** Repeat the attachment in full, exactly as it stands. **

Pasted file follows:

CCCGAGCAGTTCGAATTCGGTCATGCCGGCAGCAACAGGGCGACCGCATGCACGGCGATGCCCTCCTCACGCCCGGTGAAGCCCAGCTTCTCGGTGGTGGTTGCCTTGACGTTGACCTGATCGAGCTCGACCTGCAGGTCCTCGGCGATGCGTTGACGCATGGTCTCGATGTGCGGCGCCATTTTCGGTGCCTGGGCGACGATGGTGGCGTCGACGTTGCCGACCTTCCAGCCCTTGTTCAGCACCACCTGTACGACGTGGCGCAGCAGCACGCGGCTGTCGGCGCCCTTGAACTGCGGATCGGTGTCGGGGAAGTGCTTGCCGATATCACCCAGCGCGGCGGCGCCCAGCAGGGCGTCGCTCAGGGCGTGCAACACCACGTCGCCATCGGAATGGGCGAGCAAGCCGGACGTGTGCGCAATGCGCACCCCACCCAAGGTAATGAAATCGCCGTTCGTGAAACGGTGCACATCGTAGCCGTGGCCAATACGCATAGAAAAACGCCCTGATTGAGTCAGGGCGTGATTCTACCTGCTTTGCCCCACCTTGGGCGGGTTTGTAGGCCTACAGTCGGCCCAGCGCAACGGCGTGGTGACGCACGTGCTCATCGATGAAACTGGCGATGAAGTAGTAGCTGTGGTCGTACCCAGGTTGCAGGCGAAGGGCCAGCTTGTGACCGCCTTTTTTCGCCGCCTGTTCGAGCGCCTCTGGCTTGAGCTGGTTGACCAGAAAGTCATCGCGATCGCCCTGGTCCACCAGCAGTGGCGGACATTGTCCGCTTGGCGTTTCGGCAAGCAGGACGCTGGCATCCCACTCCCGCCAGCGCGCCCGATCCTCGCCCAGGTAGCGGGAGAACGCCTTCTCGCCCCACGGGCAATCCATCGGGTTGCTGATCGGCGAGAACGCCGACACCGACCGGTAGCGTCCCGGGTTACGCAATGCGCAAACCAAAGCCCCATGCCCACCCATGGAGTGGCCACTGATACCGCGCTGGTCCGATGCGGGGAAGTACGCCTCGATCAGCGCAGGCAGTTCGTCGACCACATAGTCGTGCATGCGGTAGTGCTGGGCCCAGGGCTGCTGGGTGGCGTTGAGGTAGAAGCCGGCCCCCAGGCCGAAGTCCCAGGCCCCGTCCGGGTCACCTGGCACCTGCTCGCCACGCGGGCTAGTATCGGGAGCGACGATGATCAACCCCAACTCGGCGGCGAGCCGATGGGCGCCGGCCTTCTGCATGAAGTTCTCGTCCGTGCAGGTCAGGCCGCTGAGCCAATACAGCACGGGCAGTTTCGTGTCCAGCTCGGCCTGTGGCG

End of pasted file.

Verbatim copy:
CCCGAGCAGTTCGAATTCGGTCATGCCGGCAGCAACAGGGCGACCGCATGCACGGCGATGCCCTCCTCACGCCCGGTGAAGCCCAGCTTCTCGGTGGTGGTTGCCTTGACGTTGACCTGATCGAGCTCGACCTGCAGGTCCTCGGCGATGCGTTGACGCATGGTCTCGATGTGCGGCGCCATTTTCGGTGCCTGGGCGACGATGGTGGCGTCGACGTTGCCGACCTTCCAGCCCTTGTTCAGCACCACCTGTACGACGTGGCGCAGCAGCACGCGGCTGTCGGCGCCCTTGAACTGCGGATCGGTGTCGGGGAAGTGCTTGCCGATATCACCCAGCGCGGCGGCGCCCAGCAGGGCGTCGCTCAGGGCGTGCAACACCACGTCGCCATCGGAATGGGCGAGCAAGCCGGACGTGTGCGCAATGCGCACCCCACCCAAGGTAATGAAATCGCCGTTCGTGAAACGGTGCACATCGTAGCCGTGGCCAATACGCATAGAAAAACGCCCTGATTGAGTCAGGGCGTGATTCTACCTGCTTTGCCCCACCTTGGGCGGGTTTGTAGGCCTACAGTCGGCCCAGCGCAACGGCGTGGTGACGCACGTGCTCATCGATGAAACTGGCGATGAAGTAGTAGCTGTGGTCGTACCCAGGTTGCAGGCGAAGGGCCAGCTTGTGACCGCCTTTTTTCGCCGCCTGTTCGAGCGCCTCTGGCTTGAGCTGGTTGACCAGAAAGTCATCGCGATCGCCCTGGTCCACCAGCAGTGGCGGACATTGTCCGCTTGGCGTTTCGGCAAGCAGGACGCTGGCATCCCACTCCCGCCAGCGCGCCCGATCCTCGCCCAGGTAGCGGGAGAACGCCTTCTCGCCCCACGGGCAATCCATCGGGTTGCTGATCGGCGAGAACGCCGACACCGACCGGTAGCGTCCCGGGTTACGCAATGCGCAAACCAAAGCCCCATGCCCACCCATGGAGTGGCCACTGATACCGCGCTGGTCCGATGCGGGGAAGTACGCCTCGATCAGCGCAGGCAGTTCGTCGACCACATAGTCGTGCATGCGGTAGTGCTGGGCCCAGGGCTGCTGGGTGGCGTTGAGGTAGAAGCCGGCCCCCAGGCCGAAGTCCCAGGCCCCGTCCGGGTCACCTGGCACCTGCTCGCCACGCGGGCTAGTATCGGGAGCGACGATGATCAACCCCAACTCGGCGGCGAGCCGATGGGCGCCGGCCTTCTGCATGAAGTTCTCGTCCGTGCAGGTCAGGCCGCTGAGCCAATACAGCACGGGCAGTTTCGTGTCCAGCTCGGCCTGTGGCG